This week’s guest columnist is Dr. Rachel Kumar, a Family Practice resident at University Hospital and Clinics here in Lafayette.
We see lots of kids with abdominal pain in the Emergency Department. They’ll maybe have cramps or sharp pains, sometimes diarrhea, or have hard stools that hurt. We’ll ask “what did you have for dinner last night?” A common answer: Taco Bell. Or McDonald’s. Or “rice and gravy.” Few families make the link between their greasy, fatty diets and their kids’ grumpy guts.
It’s no secret that feeding kids can be challenging. You may want them to eat a healthy diet, but when they get old enough, kids can be fussy about what they like. They have more control over what they eat as well. Toddlers can be stubborn and refuse what you make; meals become battles. School-age kids just go to the kitchen and snack when they’re hungry. Teens hop into cars and drive to fast food joints.
Eating well is important for all ages, but particularly for children, who require adequate nutrients for their growing bodies. Lucky for parents, they really have a great deal of control over the evolution of their kids’ taste buds, and can steer food preferences to healthier choices.
Taste development actually begins in the womb. Amniotic fluid contains flavors based on mom’s diet. After delivery, breast-fed babies get flavors of mom’s food through her milk. To illustrate, after someone eats garlic, their breath still smells the next morning, no matter how much they brushed their teeth. That’s because garlic is suffused through their bodies, and the smell is exhaled out their lungs, not their mouths. For pregnant and nursing moms, that includes the placenta and breast milk.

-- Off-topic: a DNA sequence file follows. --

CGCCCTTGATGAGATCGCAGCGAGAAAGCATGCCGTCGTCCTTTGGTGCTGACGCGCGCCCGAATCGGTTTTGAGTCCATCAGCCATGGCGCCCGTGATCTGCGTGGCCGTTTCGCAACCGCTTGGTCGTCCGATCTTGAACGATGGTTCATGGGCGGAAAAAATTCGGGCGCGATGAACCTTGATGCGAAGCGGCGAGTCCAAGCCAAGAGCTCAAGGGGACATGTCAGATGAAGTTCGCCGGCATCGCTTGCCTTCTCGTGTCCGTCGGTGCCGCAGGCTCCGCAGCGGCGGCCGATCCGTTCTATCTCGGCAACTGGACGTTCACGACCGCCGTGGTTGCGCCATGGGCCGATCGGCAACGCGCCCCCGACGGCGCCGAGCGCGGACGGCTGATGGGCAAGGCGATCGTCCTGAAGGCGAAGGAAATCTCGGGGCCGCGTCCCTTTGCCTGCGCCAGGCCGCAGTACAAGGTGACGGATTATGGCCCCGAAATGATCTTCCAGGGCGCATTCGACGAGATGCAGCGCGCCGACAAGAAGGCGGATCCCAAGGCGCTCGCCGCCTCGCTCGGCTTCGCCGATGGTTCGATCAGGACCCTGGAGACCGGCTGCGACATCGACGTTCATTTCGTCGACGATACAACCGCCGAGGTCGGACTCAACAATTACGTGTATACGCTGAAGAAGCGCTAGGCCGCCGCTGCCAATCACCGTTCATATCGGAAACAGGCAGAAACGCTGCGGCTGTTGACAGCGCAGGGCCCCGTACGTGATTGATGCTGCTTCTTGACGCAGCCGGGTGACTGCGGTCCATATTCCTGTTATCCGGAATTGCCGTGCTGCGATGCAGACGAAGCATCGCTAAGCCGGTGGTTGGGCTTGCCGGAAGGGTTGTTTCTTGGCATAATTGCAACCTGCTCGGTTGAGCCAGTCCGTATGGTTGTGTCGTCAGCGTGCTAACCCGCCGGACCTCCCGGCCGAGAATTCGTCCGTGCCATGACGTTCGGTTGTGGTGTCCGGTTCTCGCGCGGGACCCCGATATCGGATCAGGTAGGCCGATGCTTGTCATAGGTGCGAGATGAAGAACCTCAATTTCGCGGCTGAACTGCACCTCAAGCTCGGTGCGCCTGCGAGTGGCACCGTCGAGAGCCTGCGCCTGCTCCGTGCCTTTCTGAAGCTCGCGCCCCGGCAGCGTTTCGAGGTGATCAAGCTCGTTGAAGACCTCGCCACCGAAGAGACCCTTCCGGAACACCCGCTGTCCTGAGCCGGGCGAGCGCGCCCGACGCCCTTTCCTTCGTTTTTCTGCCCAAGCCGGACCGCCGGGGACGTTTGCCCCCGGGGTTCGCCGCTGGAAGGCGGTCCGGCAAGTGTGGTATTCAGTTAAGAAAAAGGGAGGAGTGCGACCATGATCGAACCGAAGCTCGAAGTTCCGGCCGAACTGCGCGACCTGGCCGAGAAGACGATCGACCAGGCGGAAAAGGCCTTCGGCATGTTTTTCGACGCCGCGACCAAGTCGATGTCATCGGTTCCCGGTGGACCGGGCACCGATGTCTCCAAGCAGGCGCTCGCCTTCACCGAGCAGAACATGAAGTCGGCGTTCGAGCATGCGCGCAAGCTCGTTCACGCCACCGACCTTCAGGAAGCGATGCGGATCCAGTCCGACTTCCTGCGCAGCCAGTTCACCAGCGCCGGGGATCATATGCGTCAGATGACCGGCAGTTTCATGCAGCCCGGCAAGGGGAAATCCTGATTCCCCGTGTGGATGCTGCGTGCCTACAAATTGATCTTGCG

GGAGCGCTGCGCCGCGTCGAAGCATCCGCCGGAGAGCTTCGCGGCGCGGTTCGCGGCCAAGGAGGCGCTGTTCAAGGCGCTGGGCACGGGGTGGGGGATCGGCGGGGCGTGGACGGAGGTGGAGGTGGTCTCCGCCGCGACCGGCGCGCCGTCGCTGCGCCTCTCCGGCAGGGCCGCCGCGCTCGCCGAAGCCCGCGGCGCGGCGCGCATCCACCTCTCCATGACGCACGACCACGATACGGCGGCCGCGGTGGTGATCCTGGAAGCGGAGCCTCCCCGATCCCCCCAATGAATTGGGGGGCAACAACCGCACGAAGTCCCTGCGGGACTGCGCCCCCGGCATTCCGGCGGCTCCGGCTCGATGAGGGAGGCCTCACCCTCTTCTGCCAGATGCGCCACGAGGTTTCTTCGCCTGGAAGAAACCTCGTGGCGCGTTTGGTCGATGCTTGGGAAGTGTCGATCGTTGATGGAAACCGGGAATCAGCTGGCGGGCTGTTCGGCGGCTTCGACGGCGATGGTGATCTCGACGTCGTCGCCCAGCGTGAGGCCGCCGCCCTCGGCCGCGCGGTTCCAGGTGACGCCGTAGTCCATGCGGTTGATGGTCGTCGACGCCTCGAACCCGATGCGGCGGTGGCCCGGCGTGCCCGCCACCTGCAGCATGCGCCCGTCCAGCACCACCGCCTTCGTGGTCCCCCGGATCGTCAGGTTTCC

So to all pregnant and breast-feeding moms out there, a well-balanced, healthy diet is not only important for you, but for baby’s developing tastes. These women need to be good about what they eat- low fat, high-fiber, lots of fruits and vegetables, and whole grains. That way their bodies are the best incubators for babies, and so babies also prefer healthy foods for themselves.
I know of one toddler whose parents fed her a variety of foods, and she learned to eat lots of things. She also liked to put each of those foods on top of her head while she ate. She did it for fun, smiling and enjoying her parents’ reactions, as peach juice ran down her forehead.
When babies reach the age of 6 months, taste preferences start to flourish- that’s when they start solid foods. Introducing pureed vegetables before fruits is a great way to acclimate your child’s taste buds to low-sugar foods. Giving many different baby foods is crucial; as many pureed vegetables, fruits, meats, and grains as you can. This will make transition to a toddler diet easier, as they will have already been exposed to almost all flavors and will therefore be less likely to react adversely to a taste.
It’s also important to remember to introduce only one new food at a time at that age. That way, if baby has an allergic reaction, or doesn’t digest that food well (has vomiting or diarrhea), you’ll know it’s the new food that caused it. If a particular food is tolerated after 4 days of eating it, move on to the next new thing.
Toddler-hood is when routines and healthy eating can be challenging. These kids vocalize food preferences, and can be stubborn refusers. Stock your kitchen with a variety of healthy choices, with no junk food choices that he can focus on. Avoid buying the 20-count pack of chips, no matter how cheap. If your toddler sees that, good luck getting him to eat his peas!
It’s important to establish routines: the family should sit down together for meals, three times daily. These meals should feature most food groups, and toddlers need to try each one, if only one bite. It can sometimes take fifteen tries before a kid decides they like a food. If they refuse a bite, no treats! If a toddler refuses to eat anything at all, don’t give into the fear that they’ll starve and make them something else. We’ve never seen a child starve from refusing food. When they’re hungry, they’ll eat. Parents who fix their children different foods than they’re eating, catering to the child’s preferences, are creating diet monsters.